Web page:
Another newsletter spanning two weeks this time around, since it felt premature publishing what I had written up last Sunday. King County announced a health order to be enacted tomorrow requiring masks to be worn in all indoor spaces. As far as I’ve been keeping track, the number of cases in Washington has trailed off, which is great news, though companies and the local government are still being cautious about opening up too quickly.
In iPad Productivity Corner, my Magic Keyboard came earlier last week! Using the iPad with a trackpad is a whole new experience, and Apple did a really good job integrating cursor support into the OS. Interfacing with the iPad using a trackpad may seem strange at first given the fact that it’s a touch-first device, but in “laptop mode” (ie. with an external keyboard), moving your hand to the trackpad and performing gestures similarly to how you would on a laptop is much more natural (and quicker) than extending your arm forward and poking at a glass screen. Turns out Steve Jobs had it right back in 2010 when he rejected the idea of touchscreen Macs:
Touch surfaces don’t want to be vertical. It gives a great demo, but after a short period of time you start to fatigue, and after an extended period of time your arm wants to fall off. It doesn’t work, it’s ergonomically terrible.
Treating the Magic Keyboard as a docking station perhaps paradoxically improves the experience of using the iPad as a standalone tablet, since it’s so easy to magnetically attach and detach it from the keyboard. As a result, I’ve been using my iPad a lot more for casual web browsing; it really is a nice device for consuming content. I’m excited to see what WWDC 2020 brings to iPadOS, since it’s already very solid for most workloads.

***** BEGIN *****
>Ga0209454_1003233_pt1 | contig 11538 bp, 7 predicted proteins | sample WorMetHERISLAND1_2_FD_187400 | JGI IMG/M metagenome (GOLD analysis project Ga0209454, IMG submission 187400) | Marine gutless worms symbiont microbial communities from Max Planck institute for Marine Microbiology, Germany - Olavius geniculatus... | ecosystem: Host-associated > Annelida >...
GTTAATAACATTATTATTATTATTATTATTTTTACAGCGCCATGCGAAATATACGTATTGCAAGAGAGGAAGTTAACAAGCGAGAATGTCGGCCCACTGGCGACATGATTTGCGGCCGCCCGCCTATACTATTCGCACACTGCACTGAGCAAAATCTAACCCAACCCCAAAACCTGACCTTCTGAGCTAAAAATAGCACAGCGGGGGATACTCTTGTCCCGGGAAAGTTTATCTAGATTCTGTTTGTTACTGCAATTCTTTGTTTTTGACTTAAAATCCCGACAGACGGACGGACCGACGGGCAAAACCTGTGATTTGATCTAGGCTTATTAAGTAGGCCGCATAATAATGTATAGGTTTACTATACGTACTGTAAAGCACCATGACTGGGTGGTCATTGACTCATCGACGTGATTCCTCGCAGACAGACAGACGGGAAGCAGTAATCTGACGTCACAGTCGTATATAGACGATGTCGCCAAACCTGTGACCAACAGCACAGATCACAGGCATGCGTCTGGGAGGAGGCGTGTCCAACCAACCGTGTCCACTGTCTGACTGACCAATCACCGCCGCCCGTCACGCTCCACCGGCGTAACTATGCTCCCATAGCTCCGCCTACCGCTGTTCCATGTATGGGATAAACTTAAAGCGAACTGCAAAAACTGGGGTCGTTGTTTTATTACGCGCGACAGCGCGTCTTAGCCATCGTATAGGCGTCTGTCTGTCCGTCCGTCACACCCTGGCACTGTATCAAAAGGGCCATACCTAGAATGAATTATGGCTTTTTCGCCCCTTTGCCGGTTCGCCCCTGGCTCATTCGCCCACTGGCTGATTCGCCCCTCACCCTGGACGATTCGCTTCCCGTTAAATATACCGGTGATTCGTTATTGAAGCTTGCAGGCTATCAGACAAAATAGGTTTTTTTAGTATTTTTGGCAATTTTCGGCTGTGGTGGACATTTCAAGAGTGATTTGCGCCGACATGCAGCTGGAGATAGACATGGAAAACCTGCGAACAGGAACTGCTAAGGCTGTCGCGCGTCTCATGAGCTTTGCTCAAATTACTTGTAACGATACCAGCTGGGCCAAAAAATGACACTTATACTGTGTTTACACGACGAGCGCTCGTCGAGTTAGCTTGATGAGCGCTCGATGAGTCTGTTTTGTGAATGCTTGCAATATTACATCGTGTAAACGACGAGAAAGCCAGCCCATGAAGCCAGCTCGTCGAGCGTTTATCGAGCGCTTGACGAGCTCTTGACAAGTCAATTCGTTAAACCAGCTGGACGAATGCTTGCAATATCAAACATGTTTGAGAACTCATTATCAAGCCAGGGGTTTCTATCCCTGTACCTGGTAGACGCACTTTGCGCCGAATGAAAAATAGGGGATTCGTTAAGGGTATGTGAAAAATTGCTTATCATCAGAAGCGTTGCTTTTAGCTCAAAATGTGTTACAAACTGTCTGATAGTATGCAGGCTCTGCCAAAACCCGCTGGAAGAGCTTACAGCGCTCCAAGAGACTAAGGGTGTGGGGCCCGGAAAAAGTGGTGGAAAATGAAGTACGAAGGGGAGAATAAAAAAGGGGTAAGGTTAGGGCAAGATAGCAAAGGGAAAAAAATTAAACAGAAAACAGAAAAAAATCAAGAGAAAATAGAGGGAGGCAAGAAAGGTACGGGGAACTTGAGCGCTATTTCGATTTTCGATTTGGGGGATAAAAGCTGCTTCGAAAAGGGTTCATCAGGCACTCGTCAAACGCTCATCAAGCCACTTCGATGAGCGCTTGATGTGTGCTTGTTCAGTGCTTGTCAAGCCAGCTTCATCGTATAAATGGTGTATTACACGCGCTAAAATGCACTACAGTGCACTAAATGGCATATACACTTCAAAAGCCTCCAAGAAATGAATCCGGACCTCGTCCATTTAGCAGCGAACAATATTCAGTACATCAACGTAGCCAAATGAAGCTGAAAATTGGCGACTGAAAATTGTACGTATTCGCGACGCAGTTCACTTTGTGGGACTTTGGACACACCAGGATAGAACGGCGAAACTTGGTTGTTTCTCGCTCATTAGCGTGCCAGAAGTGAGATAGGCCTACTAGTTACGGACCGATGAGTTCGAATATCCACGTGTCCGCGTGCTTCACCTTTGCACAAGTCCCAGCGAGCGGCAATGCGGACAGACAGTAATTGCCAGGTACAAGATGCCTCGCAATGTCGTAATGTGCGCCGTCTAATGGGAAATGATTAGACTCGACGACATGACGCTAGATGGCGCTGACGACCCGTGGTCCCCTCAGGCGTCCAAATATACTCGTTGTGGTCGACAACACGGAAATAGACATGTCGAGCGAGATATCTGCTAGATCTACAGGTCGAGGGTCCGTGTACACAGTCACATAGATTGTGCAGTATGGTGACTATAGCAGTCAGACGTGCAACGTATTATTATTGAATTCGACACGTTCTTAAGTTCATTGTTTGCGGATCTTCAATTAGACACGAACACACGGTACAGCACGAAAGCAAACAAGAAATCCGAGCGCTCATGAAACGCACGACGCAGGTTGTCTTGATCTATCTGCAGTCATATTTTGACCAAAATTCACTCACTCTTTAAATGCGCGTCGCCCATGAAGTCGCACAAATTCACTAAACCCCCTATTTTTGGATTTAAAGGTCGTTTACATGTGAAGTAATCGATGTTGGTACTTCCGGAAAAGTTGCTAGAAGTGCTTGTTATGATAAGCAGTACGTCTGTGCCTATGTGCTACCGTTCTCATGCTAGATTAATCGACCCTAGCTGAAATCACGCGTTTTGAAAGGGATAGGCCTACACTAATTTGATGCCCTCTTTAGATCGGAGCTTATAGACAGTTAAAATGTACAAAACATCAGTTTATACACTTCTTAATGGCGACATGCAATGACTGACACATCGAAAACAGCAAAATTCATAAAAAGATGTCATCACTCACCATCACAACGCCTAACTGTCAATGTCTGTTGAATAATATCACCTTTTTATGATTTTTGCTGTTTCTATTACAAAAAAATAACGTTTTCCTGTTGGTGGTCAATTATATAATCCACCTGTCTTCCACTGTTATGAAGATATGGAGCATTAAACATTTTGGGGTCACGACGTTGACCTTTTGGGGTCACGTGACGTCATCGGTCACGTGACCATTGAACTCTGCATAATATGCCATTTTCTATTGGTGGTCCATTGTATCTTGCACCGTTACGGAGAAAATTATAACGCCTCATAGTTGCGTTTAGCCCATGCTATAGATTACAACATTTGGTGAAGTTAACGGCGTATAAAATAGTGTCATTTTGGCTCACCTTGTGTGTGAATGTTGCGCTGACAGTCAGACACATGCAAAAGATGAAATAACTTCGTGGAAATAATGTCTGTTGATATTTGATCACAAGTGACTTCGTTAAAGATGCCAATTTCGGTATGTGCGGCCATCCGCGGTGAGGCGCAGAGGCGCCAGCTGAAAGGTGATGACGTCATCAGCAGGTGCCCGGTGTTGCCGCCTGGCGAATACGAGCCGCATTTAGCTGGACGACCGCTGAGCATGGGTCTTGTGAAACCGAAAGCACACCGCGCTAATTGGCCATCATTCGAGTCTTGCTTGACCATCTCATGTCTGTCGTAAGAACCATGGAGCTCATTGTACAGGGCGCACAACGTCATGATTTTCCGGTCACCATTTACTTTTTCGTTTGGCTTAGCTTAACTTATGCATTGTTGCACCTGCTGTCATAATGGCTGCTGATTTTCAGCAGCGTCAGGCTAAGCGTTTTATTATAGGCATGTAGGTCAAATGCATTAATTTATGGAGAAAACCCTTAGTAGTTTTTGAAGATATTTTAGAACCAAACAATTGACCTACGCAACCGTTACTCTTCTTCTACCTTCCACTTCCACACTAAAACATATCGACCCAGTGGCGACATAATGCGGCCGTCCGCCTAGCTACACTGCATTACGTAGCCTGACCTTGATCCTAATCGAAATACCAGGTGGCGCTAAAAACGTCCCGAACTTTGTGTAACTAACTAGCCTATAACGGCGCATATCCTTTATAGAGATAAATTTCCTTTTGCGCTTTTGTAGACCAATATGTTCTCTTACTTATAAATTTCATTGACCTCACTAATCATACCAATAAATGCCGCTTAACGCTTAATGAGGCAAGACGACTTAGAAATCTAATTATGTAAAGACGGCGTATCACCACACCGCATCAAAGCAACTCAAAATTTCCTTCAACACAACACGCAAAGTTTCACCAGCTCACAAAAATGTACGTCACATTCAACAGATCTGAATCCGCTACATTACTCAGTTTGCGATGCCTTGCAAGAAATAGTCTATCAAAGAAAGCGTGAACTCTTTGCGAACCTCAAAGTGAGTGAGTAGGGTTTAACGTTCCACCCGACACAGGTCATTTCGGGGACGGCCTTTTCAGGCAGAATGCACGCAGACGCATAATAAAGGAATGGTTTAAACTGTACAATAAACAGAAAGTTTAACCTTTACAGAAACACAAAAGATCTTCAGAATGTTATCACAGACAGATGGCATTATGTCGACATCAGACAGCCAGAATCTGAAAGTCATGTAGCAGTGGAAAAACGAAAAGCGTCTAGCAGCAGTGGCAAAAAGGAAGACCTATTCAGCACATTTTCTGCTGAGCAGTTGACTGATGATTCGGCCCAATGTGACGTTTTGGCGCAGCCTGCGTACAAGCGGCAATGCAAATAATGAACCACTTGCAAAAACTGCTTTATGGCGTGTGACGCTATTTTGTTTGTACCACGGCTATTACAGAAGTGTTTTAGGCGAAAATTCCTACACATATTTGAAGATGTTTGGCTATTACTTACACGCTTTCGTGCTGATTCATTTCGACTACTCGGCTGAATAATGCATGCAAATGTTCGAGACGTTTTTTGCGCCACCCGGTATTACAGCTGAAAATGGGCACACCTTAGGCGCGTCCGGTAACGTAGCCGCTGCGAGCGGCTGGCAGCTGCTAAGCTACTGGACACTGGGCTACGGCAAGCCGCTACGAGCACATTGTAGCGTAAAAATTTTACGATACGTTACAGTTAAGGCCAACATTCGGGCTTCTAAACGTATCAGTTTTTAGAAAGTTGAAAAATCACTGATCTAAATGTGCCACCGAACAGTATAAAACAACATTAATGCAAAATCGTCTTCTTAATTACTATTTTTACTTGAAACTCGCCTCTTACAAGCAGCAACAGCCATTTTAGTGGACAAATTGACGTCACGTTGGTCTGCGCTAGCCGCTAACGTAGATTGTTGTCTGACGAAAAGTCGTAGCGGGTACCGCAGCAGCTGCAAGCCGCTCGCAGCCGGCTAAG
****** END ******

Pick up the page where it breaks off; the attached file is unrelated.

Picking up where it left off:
I picked up 21 Lessons for the 21st Century to finish up Harari’s books, and made my way through that last week. Out of all his books, I thought it was the weakest, though it was still a good read. One thing that especially stood out to me was him mentioning that he meditates 2 hours a day, which sounded like an absurd amount of time to spend “doing nothing” for such a successful person. However, since I’m stuck working from home anyways and am looking for ways to change up the daily routine, I decided to try it out for myself.
I’ve been using Headspace since work provides a subscription to it, and setting aside 15 minutes or so every night to do the daily meditation. Continuing along with the Shortcuts spree from last issue, I wrote one to automatically turn on Do Not Disturb for a set amount of time and launch the app. I’ve often felt like my brain is always thinking about things and that I’m not giving it enough idle time, so starting meditation has been an interesting experience. I’ve slept well the past few days, though I’m not sure if that’s coincidental or not.
The book that I’m currently reading is Probably Approximately Correct by Leslie Valiant, which discusses the framework of computational learning of the same name that he proposed. It’s been an interesting read thus far; one of the things that I’ve always found fascinating is how people (specifically children) are able to learn things quickly from so few examples, and this book discusses some ideas for why that might be the case.
I have also happily been cycling through playing Legends of Runeterra, Teamfight Tactics, and VALORANT these days. Looking back, it’s ridiculous that for the majority of high school and the entirety of university, I played one game (League) and one game only, and it was able to hold my attention for that long.
When I was beginning to write this issue last week, I had drafted wanting to “push for Diamond in TFT and Platinum in Runeterra this season”, but as of this week, I achieved both of those goals! I am super happy about this, since the last time I was Diamond in League was way back in Season 5 (in my first year of university).
That’s all for this issue; as always, thank you for reading, and stay safe out there!